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Improving projections of sea level contribution from the Greenland ice sheet by modeling calving dynamics

Creative Commons 'BY' version 4.0 license

The contribution of the Greenland ice sheet to global sea-level rise has increased rapidly during the last two decades and is currently ∼ 0.8 mm/year. As observations show a clear, accelerating increasing trend in both global temperature and ice mass loss from the Greenland ice sheet, how much mass the Greenland ice sheet is going to lose over the next century and beyond is one of the most urgent questions in understanding the implication of climate change. Estimating future ice sheet contributions to sea-level rise is currently an active area of research and numerical ice sheet modeling is our best tool to address this question.

This thesis provides an estimate of sea-level contribution from Greenland with a new generation ice sheet model that fully accounts for changes of 200+ Greenland glaciers. First, we introduce modeling of calving dynamics which is one of the most important processes contributing to mass loss from outlet glaciers around the coast of Greenland. We test and compare calving laws in an ice sheet model and assess which calving law has better predictive abilities for each glacier. We then apply the best calving law to Nioghalvfjerdsfjorden and Zachariae Isstrøm glaciers in northeast Greenland to investigate the response of these fast-changing glaciers to future climate forcing.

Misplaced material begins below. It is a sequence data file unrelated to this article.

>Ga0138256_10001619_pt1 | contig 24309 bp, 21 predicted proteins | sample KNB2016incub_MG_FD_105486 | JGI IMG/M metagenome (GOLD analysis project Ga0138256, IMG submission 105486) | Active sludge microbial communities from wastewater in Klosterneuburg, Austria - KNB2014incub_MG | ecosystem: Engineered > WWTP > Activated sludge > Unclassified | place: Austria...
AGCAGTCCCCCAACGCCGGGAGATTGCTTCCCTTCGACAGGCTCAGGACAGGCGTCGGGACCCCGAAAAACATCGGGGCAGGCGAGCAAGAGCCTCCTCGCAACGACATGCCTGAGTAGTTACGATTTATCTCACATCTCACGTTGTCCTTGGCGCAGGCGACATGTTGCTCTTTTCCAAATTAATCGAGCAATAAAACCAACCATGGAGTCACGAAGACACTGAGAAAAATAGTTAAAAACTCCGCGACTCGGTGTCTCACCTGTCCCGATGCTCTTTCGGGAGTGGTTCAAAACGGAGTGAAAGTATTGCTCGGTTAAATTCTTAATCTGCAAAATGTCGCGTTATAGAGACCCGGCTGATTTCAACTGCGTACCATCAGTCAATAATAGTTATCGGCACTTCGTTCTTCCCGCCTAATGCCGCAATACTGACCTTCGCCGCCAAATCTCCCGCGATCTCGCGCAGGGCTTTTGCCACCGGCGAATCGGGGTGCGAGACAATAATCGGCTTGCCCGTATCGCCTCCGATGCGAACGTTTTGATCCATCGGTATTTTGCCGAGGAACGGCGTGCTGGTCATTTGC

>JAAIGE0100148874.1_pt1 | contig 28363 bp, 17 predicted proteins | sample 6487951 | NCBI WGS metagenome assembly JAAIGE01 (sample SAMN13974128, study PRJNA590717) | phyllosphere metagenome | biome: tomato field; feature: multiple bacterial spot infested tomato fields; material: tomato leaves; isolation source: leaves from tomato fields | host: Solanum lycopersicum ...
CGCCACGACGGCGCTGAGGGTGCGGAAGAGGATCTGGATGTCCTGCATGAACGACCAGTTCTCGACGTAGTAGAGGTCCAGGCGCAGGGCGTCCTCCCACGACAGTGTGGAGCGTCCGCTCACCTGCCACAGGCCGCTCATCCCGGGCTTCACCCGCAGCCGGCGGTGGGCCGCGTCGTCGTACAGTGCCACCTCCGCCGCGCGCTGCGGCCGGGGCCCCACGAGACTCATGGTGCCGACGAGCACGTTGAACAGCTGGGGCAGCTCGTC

We extend our model to the entire Greenland ice sheet to estimate the future sea-level contribution from Greenland. Compared to previous studies, we calibrate our model at the individual glacier scale with a moving boundary capability to better constrain the retreat of marine-terminating glaciers. We find that the Greenland ice sheet will contribute 79.2 to 167 mm to sea-level between 2007 and 2100 under the most extreme warming scenarios. Our simulations show that discharge from ice dynamics will contribute to the total mass loss from Greenland more than previously estimated, implying that future scientific focus should remain on not only atmospheric processes but also the ice front of marine-terminating glaciers.

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